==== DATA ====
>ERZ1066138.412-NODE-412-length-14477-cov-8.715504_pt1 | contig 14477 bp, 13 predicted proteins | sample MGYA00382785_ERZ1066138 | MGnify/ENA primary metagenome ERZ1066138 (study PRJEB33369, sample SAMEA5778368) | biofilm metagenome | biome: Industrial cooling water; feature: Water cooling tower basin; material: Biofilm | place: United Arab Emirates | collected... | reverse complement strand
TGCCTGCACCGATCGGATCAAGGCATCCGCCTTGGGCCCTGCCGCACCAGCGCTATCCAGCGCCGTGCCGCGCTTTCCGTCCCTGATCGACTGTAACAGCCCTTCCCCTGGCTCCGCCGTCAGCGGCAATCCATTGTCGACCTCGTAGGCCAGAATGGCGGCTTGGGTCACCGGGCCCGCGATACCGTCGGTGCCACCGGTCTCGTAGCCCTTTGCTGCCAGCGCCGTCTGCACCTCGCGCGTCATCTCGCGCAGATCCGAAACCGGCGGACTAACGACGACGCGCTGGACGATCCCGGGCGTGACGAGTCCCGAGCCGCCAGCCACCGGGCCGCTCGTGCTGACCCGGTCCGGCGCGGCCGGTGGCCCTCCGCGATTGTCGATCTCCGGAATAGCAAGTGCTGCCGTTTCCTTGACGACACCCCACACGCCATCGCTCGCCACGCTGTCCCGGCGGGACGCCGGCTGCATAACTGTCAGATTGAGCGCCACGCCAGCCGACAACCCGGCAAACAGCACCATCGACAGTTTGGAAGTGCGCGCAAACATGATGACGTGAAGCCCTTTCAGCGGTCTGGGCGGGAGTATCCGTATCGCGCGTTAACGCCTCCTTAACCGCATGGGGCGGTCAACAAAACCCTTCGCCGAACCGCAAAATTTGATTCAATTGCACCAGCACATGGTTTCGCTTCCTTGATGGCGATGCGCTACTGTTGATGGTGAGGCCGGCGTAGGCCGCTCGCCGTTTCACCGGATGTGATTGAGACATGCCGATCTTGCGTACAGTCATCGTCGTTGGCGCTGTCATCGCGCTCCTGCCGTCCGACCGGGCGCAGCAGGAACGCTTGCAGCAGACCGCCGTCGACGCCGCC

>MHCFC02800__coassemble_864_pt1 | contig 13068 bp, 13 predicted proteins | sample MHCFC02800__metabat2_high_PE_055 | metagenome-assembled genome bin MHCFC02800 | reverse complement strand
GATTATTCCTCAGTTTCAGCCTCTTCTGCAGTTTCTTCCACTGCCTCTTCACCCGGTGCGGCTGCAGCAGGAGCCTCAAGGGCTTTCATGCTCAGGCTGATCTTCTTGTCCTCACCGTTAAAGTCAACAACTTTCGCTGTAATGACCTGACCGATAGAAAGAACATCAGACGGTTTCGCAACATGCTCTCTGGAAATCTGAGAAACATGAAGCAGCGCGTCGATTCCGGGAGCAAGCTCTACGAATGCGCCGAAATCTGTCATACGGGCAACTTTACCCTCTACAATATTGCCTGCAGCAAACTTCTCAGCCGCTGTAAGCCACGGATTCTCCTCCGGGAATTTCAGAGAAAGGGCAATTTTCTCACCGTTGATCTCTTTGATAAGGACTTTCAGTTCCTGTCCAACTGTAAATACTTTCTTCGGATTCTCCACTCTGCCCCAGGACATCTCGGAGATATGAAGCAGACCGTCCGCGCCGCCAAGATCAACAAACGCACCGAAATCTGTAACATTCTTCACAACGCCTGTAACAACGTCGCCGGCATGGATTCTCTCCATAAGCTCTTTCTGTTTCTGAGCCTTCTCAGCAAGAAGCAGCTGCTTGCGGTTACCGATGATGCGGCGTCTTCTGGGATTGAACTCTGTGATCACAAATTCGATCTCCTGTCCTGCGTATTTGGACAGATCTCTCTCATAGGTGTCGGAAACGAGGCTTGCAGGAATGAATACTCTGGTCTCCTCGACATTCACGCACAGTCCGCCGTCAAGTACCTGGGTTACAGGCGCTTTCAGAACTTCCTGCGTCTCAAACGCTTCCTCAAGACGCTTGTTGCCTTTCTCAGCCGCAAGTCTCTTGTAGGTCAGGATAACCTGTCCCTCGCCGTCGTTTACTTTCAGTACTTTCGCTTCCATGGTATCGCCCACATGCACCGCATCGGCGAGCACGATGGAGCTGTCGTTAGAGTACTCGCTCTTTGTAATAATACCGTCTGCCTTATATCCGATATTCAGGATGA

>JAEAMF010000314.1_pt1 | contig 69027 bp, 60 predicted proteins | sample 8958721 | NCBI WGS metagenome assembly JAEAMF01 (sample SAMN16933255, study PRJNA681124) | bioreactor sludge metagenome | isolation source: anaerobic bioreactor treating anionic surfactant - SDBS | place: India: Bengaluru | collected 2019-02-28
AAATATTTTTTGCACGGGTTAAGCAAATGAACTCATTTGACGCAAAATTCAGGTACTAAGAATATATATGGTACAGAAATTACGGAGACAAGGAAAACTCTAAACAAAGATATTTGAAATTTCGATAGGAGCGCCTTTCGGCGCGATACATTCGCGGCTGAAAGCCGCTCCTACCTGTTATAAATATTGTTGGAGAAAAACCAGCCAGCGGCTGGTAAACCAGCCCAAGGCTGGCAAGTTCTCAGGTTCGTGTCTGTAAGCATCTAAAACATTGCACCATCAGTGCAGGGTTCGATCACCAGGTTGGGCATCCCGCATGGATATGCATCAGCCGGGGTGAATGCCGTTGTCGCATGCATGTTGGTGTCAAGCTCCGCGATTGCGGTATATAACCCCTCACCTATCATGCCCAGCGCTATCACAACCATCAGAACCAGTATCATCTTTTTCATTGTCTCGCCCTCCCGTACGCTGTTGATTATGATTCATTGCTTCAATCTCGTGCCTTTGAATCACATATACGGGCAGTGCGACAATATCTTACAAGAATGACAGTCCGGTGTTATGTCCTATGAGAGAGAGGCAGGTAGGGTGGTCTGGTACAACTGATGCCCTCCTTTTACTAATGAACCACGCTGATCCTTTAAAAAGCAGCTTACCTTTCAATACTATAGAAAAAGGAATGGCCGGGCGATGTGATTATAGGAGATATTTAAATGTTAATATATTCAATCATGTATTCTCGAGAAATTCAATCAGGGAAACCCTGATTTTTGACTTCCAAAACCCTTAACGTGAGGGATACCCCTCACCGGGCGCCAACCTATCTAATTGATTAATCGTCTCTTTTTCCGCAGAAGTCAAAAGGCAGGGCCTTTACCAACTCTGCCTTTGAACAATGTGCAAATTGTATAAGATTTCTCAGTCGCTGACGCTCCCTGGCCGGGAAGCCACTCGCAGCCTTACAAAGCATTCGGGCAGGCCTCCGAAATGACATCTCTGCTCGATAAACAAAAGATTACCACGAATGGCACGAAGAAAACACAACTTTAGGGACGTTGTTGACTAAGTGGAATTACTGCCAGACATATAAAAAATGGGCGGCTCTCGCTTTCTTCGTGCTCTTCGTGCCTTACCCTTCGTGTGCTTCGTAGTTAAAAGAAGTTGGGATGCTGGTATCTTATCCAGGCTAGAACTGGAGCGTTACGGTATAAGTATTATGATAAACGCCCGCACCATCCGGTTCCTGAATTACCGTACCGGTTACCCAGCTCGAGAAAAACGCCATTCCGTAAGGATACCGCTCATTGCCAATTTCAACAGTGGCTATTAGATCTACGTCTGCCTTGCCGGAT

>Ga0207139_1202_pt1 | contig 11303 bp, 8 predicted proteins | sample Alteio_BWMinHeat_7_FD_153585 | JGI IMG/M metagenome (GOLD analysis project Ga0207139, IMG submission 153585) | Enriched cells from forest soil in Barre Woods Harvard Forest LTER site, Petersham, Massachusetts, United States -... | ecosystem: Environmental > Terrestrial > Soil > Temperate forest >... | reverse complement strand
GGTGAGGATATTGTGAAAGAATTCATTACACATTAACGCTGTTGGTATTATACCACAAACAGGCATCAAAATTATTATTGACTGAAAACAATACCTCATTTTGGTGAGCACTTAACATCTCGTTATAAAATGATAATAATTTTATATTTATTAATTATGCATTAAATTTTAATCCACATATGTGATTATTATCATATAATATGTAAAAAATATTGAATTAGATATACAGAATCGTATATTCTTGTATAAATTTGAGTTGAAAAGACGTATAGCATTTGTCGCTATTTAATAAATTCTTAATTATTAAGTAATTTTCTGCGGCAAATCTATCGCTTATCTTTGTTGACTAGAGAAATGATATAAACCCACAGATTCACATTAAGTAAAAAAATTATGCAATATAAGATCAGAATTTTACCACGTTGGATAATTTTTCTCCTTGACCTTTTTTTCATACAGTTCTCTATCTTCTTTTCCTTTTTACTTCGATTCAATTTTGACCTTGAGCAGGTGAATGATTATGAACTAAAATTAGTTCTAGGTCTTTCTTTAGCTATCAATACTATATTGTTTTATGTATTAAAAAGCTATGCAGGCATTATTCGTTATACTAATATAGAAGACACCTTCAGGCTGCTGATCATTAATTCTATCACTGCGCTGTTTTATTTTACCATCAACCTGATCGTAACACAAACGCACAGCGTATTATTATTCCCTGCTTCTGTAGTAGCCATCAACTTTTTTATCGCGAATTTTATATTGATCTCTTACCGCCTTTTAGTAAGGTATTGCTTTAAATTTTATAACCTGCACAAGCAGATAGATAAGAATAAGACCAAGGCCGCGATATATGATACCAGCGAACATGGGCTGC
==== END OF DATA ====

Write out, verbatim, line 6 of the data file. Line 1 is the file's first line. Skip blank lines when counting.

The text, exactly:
AAATATTTTTTGCACGGGTTAAGCAAATGAACTCATTTGACGCAAAATTCAGGTACTAAGAATATATATGGTACAGAAATTACGGAGACAAGGAAAACTCTAAACAAAGATATTTGAAATTTCGATAGGAGCGCCTTTCGGCGCGATACATTCGCGGCTGAAAGCCGCTCCTACCTGTTATAAATATTGTTGGAGAAAAACCAGCCAGCGGCTGGTAAACCAGCCCAAGGCTGGCAAGTTCTCAGGTTCGTGTCTGTAAGCATCTAAAACATTGCACCATCAGTGCAGGGTTCGATCACCAGGTTGGGCATCCCGCATGGATATGCATCAGCCGGGGTGAATGCCGTTGTCGCATGCATGTTGGTGTCAAGCTCCGCGATTGCGGTATATAACCCCTCACCTATCATGCCCAGCGCTATCACAACCATCAGAACCAGTATCATCTTTTTCATTGTCTCGCCCTCCCGTACGCTGTTGATTATGATTCATTGCTTCAATCTCGTGCCTTTGAATCACATATACGGGCAGTGCGACAATATCTTACAAGAATGACAGTCCGGTGTTATGTCCTATGAGAGAGAGGCAGGTAGGGTGGTCTGGTACAACTGATGCCCTCCTTTTACTAATGAACCACGCTGATCCTTTAAAAAGCAGCTTACCTTTCAATACTATAGAAAAAGGAATGGCCGGGCGATGTGATTATAGGAGATATTTAAATGTTAATATATTCAATCATGTATTCTCGAGAAATTCAATCAGGGAAACCCTGATTTTTGACTTCCAAAACCCTTAACGTGAGGGATACCCCTCACCGGGCGCCAACCTATCTAATTGATTAATCGTCTCTTTTTCCGCAGAAGTCAAAAGGCAGGGCCTTTACCAACTCTGCCTTTGAACAATGTGCAAATTGTATAAGATTTCTCAGTCGCTGACGCTCCCTGGCCGGGAAGCCACTCGCAGCCTTACAAAGCATTCGGGCAGGCCTCCGAAATGACATCTCTGCTCGATAAACAAAAGATTACCACGAATGGCACGAAGAAAACACAACTTTAGGGACGTTGTTGACTAAGTGGAATTACTGCCAGACATATAAAAAATGGGCGGCTCTCGCTTTCTTCGTGCTCTTCGTGCCTTACCCTTCGTGTGCTTCGTAGTTAAAAGAAGTTGGGATGCTGGTATCTTATCCAGGCTAGAACTGGAGCGTTACGGTATAAGTATTATGATAAACGCCCGCACCATCCGGTTCCTGAATTACCGTACCGGTTACCCAGCTCGAGAAAAACGCCATTCCGTAAGGATACCGCTCATTGCCAATTTCAACAGTGGCTATTAGATCTACGTCTGCCTTGCCGGAT